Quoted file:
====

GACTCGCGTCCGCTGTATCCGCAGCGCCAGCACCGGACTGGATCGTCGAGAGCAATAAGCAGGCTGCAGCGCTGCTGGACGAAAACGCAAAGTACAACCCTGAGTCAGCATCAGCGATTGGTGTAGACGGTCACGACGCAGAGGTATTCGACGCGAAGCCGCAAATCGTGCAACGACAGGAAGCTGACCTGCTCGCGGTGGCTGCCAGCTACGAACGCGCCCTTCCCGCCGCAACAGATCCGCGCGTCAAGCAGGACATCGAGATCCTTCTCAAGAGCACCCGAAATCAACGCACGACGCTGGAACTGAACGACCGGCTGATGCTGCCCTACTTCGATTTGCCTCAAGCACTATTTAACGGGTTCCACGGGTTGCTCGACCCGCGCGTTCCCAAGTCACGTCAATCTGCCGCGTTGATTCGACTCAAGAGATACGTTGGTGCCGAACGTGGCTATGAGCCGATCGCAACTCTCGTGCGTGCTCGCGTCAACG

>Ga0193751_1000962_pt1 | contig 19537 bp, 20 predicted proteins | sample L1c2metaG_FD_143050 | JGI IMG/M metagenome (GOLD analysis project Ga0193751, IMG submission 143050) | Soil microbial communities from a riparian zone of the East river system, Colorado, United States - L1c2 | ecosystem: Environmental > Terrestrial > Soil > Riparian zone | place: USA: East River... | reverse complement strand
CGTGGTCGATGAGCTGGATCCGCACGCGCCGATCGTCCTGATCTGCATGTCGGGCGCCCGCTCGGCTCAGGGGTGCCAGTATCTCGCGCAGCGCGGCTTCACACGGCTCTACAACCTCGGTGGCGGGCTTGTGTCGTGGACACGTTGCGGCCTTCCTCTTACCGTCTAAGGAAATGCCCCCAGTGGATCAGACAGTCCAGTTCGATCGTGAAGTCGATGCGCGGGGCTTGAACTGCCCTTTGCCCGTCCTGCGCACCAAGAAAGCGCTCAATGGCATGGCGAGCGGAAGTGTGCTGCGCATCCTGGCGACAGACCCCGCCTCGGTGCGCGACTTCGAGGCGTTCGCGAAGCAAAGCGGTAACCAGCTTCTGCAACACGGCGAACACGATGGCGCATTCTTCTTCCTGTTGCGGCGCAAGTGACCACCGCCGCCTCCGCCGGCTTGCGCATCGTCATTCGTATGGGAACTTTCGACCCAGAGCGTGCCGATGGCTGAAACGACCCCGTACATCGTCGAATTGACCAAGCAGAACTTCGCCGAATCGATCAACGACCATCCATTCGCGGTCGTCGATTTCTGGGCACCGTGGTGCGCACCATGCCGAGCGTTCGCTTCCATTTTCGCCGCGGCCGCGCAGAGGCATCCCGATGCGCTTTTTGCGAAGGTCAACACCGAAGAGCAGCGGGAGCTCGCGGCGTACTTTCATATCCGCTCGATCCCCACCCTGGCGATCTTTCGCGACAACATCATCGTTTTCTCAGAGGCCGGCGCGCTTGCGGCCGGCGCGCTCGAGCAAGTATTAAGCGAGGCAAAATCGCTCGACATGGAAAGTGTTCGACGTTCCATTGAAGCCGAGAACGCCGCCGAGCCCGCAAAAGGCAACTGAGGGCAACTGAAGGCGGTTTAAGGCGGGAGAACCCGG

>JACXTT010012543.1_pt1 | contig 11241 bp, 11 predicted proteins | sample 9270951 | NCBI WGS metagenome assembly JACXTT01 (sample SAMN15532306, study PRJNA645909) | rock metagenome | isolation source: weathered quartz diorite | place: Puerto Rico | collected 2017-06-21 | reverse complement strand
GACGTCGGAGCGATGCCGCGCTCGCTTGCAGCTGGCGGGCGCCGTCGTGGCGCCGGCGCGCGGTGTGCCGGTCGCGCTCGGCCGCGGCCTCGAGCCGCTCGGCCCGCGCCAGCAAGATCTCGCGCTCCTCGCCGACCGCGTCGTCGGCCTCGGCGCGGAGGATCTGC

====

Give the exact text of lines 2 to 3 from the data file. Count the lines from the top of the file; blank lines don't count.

>Ga0193751_1000962_pt1 | contig 19537 bp, 20 predicted proteins | sample L1c2metaG_FD_143050 | JGI IMG/M metagenome (GOLD analysis project Ga0193751, IMG submission 143050) | Soil microbial communities from a riparian zone of the East river system, Colorado, United States - L1c2 | ecosystem: Environmental > Terrestrial > Soil > Riparian zone | place: USA: East River... | reverse complement strand
CGTGGTCGATGAGCTGGATCCGCACGCGCCGATCGTCCTGATCTGCATGTCGGGCGCCCGCTCGGCTCAGGGGTGCCAGTATCTCGCGCAGCGCGGCTTCACACGGCTCTACAACCTCGGTGGCGGGCTTGTGTCGTGGACACGTTGCGGCCTTCCTCTTACCGTCTAAGGAAATGCCCCCAGTGGATCAGACAGTCCAGTTCGATCGTGAAGTCGATGCGCGGGGCTTGAACTGCCCTTTGCCCGTCCTGCGCACCAAGAAAGCGCTCAATGGCATGGCGAGCGGAAGTGTGCTGCGCATCCTGGCGACAGACCCCGCCTCGGTGCGCGACTTCGAGGCGTTCGCGAAGCAAAGCGGTAACCAGCTTCTGCAACACGGCGAACACGATGGCGCATTCTTCTTCCTGTTGCGGCGCAAGTGACCACCGCCGCCTCCGCCGGCTTGCGCATCGTCATTCGTATGGGAACTTTCGACCCAGAGCGTGCCGATGGCTGAAACGACCCCGTACATCGTCGAATTGACCAAGCAGAACTTCGCCGAATCGATCAACGACCATCCATTCGCGGTCGTCGATTTCTGGGCACCGTGGTGCGCACCATGCCGAGCGTTCGCTTCCATTTTCGCCGCGGCCGCGCAGAGGCATCCCGATGCGCTTTTTGCGAAGGTCAACACCGAAGAGCAGCGGGAGCTCGCGGCGTACTTTCATATCCGCTCGATCCCCACCCTGGCGATCTTTCGCGACAACATCATCGTTTTCTCAGAGGCCGGCGCGCTTGCGGCCGGCGCGCTCGAGCAAGTATTAAGCGAGGCAAAATCGCTCGACATGGAAAGTGTTCGACGTTCCATTGAAGCCGAGAACGCCGCCGAGCCCGCAAAAGGCAACTGAGGGCAACTGAAGGCGGTTTAAGGCGGGAGAACCCGG